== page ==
Or, you can choose to fight your addictions and return to being the person God meant for you to be. You can return to being the amazing woman I love. You can start on the future with Asians with freckles that we had talked about last June. You can have me beside you on your long road to recovery as I have promised you I would be.
Those are your choices. Decide for yourself. No one else can do it.
Everything that has a beginning has an end. Not everything you have stays forever, but there are things you would be glad to fight for so you can have them longer. Anything worth having is worth fighting for. The only things that life denies you are the things that you’re willing to let pass by. So fight for the things you love and love the things worth fighting for.
Don’t let that lovely dude or girl slip out of your hands. Do all what it takes to get him/her stick with you forever.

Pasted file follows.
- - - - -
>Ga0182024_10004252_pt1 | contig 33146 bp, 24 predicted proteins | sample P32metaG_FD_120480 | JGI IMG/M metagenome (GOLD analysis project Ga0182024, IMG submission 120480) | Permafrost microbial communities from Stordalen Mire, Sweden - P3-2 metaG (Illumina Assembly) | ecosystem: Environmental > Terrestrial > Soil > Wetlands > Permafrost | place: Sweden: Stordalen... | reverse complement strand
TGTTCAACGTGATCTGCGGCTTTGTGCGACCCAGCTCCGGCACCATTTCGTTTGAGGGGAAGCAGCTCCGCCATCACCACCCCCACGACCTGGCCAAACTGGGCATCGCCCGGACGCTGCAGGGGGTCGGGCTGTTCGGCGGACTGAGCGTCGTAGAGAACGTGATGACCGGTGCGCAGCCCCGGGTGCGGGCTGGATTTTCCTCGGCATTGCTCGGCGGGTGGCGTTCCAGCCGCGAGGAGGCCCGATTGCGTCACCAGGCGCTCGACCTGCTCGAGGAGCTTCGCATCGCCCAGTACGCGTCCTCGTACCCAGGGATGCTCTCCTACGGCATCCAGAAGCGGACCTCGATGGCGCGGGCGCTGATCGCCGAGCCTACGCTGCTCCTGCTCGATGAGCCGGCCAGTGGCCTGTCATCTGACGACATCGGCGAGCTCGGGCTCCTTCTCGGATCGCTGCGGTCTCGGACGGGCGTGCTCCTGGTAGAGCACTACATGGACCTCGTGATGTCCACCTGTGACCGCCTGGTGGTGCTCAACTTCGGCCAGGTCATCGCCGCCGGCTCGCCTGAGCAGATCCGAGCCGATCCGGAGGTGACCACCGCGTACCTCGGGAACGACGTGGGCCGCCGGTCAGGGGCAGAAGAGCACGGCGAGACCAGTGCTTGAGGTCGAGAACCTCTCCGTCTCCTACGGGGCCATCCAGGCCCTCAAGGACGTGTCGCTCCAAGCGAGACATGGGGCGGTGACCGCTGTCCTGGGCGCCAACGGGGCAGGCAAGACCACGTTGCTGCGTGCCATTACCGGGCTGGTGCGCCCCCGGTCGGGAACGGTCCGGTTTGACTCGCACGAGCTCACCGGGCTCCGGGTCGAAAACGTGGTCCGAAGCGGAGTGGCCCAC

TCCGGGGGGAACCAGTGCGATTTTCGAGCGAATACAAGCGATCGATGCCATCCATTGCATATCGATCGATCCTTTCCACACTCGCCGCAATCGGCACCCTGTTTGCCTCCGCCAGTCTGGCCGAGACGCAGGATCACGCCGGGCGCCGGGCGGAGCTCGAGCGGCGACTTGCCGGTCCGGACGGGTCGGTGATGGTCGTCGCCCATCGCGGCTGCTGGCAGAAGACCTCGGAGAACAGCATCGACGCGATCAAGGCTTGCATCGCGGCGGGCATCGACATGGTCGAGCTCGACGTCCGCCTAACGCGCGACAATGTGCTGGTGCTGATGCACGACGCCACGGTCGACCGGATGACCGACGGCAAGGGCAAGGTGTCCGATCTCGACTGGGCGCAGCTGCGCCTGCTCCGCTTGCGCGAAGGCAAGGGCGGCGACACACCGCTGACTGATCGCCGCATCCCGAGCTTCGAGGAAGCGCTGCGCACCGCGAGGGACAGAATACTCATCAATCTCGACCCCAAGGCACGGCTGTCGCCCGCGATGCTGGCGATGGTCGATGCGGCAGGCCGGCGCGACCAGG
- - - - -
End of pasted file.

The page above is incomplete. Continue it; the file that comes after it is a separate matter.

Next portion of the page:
I hope you’re not so stupid that you’re going to let your addictions destroy the love we have between us.
The worst loneliness is to be not comfortable with yourself.
You must really be lonely to be needing the alcohol and drugs as badly as you do. Why do you hate yourself so much that you would destroy your health, your body, your mind and your future the way you have been for the past seventeen months.
Honestly, if you don’t think you’ve been destroying yourself…ask yourself why the drop in grades between your freshman year when you were taking five classes a semester and made Dean’s List and last year, where you only took four but failed to make Dean’s List and I doubt you even broke a 3.0 average.